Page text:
The industry standard recommendation is to inspect and clean your crawl space every six months and that is because of substantial problems you may encounter if miss signs of problems. 

Why do you need to maintain your crawl space? 

There are a number of problems that can pop up with poor crawl space maintenance and unfortunately they can also be quite expensive

  • Foundation/Sturctural problems: $1,500 – $12,000
  • Water removal: $1,200 – $4,500
  • Pest/Rodent control: $200 – $4,000
  • Mold remediation: $500 – $6,000

Importantly, some of these problems can happen together. Water can easily lead mold, and both of those can lead to structural problems. SO, if you have a major crawl space problem you could be looking at over $20,000 worth of damage. 

How do you keep your crawl space clean? 

For the DIY crowd

If this is a project you want to take on yourself then you’re going to need to get a little dirty every six months. Get into the crawl space and check for cracks or leaks in the foundation to make sure no air, moisture or pests can enter the space. Then you will also want to check the area for pests, which can be dangerous, so be careful! Finally, it makes sense to buy a crawl space dehumidifier to make sure that any excess moisture in the area is getting removed, so you don’t have a mold problem. 

For some math on the dehumidifier, consider that the average crawl space dehumidifier is costs around $1,000. Mold problems alone are anywhere from $500 to $6,000, ignoring the potential structural issues. From that standpoint, if you are going DIY, a dehumidifier makes a lot of sense.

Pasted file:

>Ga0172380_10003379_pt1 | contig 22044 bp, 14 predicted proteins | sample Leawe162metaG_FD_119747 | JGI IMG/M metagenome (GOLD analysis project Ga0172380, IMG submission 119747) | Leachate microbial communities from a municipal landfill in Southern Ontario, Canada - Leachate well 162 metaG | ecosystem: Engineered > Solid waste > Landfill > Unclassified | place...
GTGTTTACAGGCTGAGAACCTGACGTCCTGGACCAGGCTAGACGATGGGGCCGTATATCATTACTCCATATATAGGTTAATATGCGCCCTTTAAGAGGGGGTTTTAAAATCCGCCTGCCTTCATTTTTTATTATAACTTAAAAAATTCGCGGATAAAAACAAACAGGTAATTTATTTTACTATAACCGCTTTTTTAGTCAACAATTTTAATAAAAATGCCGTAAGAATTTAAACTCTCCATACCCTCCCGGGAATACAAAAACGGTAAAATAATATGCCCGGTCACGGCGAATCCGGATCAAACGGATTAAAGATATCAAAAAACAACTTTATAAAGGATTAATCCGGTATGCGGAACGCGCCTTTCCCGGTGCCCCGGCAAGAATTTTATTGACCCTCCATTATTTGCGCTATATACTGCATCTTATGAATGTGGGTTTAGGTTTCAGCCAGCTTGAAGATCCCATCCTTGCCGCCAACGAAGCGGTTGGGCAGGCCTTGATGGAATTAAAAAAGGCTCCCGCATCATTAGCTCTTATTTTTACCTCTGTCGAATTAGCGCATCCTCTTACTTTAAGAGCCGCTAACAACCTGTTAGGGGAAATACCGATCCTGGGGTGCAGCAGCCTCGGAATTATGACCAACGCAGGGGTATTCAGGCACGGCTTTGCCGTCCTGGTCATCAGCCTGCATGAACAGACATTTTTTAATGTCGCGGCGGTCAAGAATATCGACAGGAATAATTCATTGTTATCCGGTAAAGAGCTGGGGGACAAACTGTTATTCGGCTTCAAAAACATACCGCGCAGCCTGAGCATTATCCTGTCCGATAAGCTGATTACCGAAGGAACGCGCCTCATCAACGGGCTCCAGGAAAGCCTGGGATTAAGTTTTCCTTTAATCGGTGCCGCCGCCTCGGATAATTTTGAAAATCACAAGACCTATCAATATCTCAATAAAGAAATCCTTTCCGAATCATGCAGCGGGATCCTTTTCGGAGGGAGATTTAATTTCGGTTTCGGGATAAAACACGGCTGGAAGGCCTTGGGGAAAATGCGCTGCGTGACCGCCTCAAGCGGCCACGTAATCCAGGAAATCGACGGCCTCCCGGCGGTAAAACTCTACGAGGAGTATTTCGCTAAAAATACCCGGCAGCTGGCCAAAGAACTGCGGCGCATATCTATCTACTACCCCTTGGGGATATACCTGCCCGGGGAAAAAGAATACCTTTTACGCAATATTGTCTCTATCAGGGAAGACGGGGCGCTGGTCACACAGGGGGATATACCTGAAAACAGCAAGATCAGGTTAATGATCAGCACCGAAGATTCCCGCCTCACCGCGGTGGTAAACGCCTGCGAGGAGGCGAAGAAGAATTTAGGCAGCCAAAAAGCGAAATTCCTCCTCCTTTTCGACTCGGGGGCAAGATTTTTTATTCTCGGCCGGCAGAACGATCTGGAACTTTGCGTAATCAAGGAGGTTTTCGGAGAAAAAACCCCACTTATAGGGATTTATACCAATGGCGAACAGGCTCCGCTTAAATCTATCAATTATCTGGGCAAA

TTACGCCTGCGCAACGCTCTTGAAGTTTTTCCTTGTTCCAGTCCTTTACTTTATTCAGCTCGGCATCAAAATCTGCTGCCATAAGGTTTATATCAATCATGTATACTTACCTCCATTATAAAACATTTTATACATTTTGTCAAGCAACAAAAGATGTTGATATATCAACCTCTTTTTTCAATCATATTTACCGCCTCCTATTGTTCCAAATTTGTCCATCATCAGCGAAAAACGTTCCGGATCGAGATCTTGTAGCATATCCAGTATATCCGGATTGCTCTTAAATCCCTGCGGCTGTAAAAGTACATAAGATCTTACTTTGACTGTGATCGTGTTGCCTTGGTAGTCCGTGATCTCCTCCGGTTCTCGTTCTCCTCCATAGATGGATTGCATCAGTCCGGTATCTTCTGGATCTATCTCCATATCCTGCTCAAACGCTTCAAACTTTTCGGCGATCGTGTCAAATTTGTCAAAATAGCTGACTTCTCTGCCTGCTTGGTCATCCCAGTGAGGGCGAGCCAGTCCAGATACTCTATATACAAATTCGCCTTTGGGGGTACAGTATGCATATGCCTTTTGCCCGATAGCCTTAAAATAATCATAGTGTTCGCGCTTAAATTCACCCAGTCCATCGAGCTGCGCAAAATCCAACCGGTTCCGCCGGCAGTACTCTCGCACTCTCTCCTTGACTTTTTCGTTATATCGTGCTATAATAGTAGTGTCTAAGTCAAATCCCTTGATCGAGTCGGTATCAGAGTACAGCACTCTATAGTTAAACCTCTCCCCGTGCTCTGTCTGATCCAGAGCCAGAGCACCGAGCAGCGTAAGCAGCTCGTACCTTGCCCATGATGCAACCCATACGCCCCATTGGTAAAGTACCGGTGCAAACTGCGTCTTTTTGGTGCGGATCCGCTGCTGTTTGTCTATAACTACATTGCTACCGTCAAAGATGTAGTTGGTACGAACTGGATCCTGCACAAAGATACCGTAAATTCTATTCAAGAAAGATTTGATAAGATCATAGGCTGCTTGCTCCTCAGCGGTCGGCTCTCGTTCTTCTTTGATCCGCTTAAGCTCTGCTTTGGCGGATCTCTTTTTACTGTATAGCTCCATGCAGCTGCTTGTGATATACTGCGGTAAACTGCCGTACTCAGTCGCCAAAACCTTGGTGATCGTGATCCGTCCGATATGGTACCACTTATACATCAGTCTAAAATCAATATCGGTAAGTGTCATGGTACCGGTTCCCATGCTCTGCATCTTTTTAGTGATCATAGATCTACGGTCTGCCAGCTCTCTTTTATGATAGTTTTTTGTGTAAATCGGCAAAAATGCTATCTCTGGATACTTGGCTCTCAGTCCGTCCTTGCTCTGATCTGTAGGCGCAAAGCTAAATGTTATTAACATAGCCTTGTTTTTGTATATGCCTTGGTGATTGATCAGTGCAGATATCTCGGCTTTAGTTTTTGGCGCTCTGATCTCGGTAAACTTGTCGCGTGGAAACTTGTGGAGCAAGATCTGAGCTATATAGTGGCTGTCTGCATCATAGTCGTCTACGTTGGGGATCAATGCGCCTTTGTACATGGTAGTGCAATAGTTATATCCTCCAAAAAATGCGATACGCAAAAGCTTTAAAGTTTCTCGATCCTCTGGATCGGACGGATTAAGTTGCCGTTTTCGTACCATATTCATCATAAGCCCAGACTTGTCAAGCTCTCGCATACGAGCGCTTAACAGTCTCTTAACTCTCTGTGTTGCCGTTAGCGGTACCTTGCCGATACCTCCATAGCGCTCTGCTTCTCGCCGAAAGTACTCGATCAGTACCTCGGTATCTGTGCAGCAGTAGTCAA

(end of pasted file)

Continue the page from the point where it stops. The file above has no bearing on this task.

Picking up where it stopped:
For the “that sounds horrible” crowd

Crawl space encapsulation is the process you’re going to want to look into. This process covers your crawl space in a polyethylene barrier (similar to swimming pool lining) to prevent moisture from seeping into the space. This costs anywhere from $1,500 to $15,000, with $5,500 being the national average. Doing this will permanently protect your crawl space and properly insulate it to bring down your energy costs as well. 

Does it make sense financially? 

Let’s say any given year without an encapsulated house you have a 2% chance of a major problem with your crawl space that costs $20,000. 2% * $20,000 = $400 worth of risk every year. Let’s also assume, because of a more energy efficient house that you will save $150 per year on your energy bills from having an encapsulated crawl space (it could be more than this). 

Therefore, if you encapsulate your crawl space you are “saving” $550 each year. On the average encapsulation cost of $5,500 then you are looking at a 10% return on your money. The S&P 500 has averaged 10% since its inception, so if you like stock market returns and don’t want to deal with your crawl space this investment makes a lot of sense. 

Gutter Cleaning

gutter maintenance
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How often do you need to clean your gutters? 

It’s important to clean your gutters twice a year – once in the spring and once in the fall – to ensure they aren’t too full of debris to do their job.

How much does it cost to clean your gutters?  

If you hire a professional to clean your gutters, you’ll likely pay somewhere between $115 and $225, or $230 to $450 since you will be getting it done twice a year. The other option is to do it yourself. This will require a good ladder, gloves 

Why do you need to clean your gutters? 

As a homeowner, you probably don’t spend much time thinking about your rain gutters. They’re high up, designed to be hidden from view – but if you neglect them too long, you can deal with massive water damage in your foundation! It’s important to clean your gutters twice a year – once in the spring and once in the fall – to ensure they aren’t too full of debris to do their job. Foundation issues can cost upwards of $10,000, so keeping the gutters clean is a good step towards avoiding that expense.